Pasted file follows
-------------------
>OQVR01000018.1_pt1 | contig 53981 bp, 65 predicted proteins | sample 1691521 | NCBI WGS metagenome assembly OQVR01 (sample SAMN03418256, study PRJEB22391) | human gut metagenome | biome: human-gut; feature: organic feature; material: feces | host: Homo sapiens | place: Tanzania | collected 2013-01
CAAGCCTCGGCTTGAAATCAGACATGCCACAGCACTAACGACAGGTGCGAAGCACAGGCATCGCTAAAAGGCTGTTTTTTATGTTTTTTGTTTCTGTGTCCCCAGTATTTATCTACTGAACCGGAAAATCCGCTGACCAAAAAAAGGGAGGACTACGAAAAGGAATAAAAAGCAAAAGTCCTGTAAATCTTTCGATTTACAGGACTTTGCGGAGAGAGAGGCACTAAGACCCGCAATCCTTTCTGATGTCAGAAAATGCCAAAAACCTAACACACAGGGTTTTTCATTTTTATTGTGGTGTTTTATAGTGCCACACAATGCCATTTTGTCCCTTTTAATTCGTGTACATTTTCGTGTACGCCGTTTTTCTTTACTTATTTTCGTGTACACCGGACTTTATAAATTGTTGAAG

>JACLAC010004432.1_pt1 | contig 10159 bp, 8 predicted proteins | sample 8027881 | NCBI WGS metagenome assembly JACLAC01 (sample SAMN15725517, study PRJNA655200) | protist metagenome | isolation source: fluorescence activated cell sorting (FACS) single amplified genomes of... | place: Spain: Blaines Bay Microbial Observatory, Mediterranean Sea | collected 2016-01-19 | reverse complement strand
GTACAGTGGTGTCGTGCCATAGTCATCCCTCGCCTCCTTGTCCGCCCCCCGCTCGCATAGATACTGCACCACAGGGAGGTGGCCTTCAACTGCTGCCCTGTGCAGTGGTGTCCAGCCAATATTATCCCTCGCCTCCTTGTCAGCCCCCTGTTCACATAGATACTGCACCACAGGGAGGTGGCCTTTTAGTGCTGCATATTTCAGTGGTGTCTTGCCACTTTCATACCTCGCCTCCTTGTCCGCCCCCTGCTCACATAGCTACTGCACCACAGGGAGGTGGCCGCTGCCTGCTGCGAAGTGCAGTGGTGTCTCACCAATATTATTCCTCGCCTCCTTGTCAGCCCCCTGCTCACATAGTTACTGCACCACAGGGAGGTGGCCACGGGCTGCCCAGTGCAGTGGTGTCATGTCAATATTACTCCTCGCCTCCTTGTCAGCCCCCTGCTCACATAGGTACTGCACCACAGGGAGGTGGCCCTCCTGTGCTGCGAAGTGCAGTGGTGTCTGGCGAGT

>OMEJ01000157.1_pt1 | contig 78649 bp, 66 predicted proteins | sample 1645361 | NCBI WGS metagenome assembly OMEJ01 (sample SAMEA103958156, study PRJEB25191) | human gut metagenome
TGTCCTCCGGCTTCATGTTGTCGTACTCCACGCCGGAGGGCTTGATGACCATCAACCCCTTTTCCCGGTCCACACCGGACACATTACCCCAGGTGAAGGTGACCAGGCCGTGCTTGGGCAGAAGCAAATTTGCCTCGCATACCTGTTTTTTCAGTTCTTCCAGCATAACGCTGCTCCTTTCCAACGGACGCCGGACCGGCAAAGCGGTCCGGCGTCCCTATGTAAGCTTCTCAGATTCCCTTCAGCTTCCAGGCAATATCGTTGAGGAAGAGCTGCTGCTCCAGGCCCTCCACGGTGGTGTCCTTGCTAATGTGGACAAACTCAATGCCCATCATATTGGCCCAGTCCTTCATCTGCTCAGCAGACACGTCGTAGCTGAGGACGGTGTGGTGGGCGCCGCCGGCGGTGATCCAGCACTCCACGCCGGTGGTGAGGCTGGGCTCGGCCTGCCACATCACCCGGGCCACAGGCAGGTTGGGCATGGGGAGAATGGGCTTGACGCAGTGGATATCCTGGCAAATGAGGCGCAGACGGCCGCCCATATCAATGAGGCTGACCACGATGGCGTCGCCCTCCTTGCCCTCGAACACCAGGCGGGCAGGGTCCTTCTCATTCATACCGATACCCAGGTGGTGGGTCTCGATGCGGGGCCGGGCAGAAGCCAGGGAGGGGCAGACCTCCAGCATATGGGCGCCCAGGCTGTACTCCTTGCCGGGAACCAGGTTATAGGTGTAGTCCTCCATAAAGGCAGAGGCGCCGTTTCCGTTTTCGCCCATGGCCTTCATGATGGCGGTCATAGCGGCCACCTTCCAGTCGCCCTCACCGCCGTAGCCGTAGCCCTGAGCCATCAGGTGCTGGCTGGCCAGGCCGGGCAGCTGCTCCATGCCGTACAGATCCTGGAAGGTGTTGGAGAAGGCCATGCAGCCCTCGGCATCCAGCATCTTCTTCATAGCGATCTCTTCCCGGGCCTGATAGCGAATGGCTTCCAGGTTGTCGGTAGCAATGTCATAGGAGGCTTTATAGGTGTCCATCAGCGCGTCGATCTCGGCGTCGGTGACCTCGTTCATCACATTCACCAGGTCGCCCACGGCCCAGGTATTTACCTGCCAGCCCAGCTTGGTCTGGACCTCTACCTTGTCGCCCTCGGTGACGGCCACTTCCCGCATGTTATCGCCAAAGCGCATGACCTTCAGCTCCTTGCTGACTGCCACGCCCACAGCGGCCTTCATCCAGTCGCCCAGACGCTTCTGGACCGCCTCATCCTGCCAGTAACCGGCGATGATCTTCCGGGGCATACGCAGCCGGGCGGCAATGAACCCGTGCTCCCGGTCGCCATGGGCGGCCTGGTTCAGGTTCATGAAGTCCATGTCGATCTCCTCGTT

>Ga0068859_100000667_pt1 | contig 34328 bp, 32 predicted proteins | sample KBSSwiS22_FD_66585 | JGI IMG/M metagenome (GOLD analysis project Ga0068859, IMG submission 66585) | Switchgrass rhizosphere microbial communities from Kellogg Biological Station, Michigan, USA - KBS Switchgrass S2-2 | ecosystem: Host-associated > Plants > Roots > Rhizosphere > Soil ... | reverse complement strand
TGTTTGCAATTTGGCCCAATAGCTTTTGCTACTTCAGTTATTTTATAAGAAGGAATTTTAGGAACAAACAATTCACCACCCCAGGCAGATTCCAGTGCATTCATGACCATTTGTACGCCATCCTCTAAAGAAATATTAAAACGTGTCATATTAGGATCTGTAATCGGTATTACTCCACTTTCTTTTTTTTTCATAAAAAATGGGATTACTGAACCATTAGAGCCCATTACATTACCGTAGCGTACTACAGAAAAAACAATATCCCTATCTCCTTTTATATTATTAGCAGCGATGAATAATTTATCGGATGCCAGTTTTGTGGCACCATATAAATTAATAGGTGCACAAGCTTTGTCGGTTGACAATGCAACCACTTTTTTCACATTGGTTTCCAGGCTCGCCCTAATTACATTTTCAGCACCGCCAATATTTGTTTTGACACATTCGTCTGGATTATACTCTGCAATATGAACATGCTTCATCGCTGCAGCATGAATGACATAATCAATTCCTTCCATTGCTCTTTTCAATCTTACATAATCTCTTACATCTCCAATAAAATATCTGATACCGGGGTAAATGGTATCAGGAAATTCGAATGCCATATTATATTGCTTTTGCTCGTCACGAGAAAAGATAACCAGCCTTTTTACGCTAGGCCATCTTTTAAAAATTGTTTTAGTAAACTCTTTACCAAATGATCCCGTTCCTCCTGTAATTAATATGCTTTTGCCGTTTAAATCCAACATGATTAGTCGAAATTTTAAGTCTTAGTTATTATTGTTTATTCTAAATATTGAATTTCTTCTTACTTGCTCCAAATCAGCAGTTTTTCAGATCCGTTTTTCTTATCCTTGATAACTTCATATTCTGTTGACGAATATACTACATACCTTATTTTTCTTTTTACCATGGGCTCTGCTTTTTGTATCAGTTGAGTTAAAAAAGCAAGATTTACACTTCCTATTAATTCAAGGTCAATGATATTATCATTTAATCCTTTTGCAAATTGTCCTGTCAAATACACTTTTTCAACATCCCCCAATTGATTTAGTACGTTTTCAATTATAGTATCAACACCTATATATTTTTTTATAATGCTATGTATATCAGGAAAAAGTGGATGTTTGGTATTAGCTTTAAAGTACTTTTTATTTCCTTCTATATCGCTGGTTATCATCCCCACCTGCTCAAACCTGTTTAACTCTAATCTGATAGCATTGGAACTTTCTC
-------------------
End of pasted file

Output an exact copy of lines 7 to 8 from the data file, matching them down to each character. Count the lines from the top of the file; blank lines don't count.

>Ga0068859_100000667_pt1 | contig 34328 bp, 32 predicted proteins | sample KBSSwiS22_FD_66585 | JGI IMG/M metagenome (GOLD analysis project Ga0068859, IMG submission 66585) | Switchgrass rhizosphere microbial communities from Kellogg Biological Station, Michigan, USA - KBS Switchgrass S2-2 | ecosystem: Host-associated > Plants > Roots > Rhizosphere > Soil ... | reverse complement strand
TGTTTGCAATTTGGCCCAATAGCTTTTGCTACTTCAGTTATTTTATAAGAAGGAATTTTAGGAACAAACAATTCACCACCCCAGGCAGATTCCAGTGCATTCATGACCATTTGTACGCCATCCTCTAAAGAAATATTAAAACGTGTCATATTAGGATCTGTAATCGGTATTACTCCACTTTCTTTTTTTTTCATAAAAAATGGGATTACTGAACCATTAGAGCCCATTACATTACCGTAGCGTACTACAGAAAAAACAATATCCCTATCTCCTTTTATATTATTAGCAGCGATGAATAATTTATCGGATGCCAGTTTTGTGGCACCATATAAATTAATAGGTGCACAAGCTTTGTCGGTTGACAATGCAACCACTTTTTTCACATTGGTTTCCAGGCTCGCCCTAATTACATTTTCAGCACCGCCAATATTTGTTTTGACACATTCGTCTGGATTATACTCTGCAATATGAACATGCTTCATCGCTGCAGCATGAATGACATAATCAATTCCTTCCATTGCTCTTTTCAATCTTACATAATCTCTTACATCTCCAATAAAATATCTGATACCGGGGTAAATGGTATCAGGAAATTCGAATGCCATATTATATTGCTTTTGCTCGTCACGAGAAAAGATAACCAGCCTTTTTACGCTAGGCCATCTTTTAAAAATTGTTTTAGTAAACTCTTTACCAAATGATCCCGTTCCTCCTGTAATTAATATGCTTTTGCCGTTTAAATCCAACATGATTAGTCGAAATTTTAAGTCTTAGTTATTATTGTTTATTCTAAATATTGAATTTCTTCTTACTTGCTCCAAATCAGCAGTTTTTCAGATCCGTTTTTCTTATCCTTGATAACTTCATATTCTGTTGACGAATATACTACATACCTTATTTTTCTTTTTACCATGGGCTCTGCTTTTTGTATCAGTTGAGTTAAAAAAGCAAGATTTACACTTCCTATTAATTCAAGGTCAATGATATTATCATTTAATCCTTTTGCAAATTGTCCTGTCAAATACACTTTTTCAACATCCCCCAATTGATTTAGTACGTTTTCAATTATAGTATCAACACCTATATATTTTTTTATAATGCTATGTATATCAGGAAAAAGTGGATGTTTGGTATTAGCTTTAAAGTACTTTTTATTTCCTTCTATATCGCTGGTTATCATCCCCACCTGCTCAAACCTGTTTAACTCTAATCTGATAGCATTGGAACTTTCTC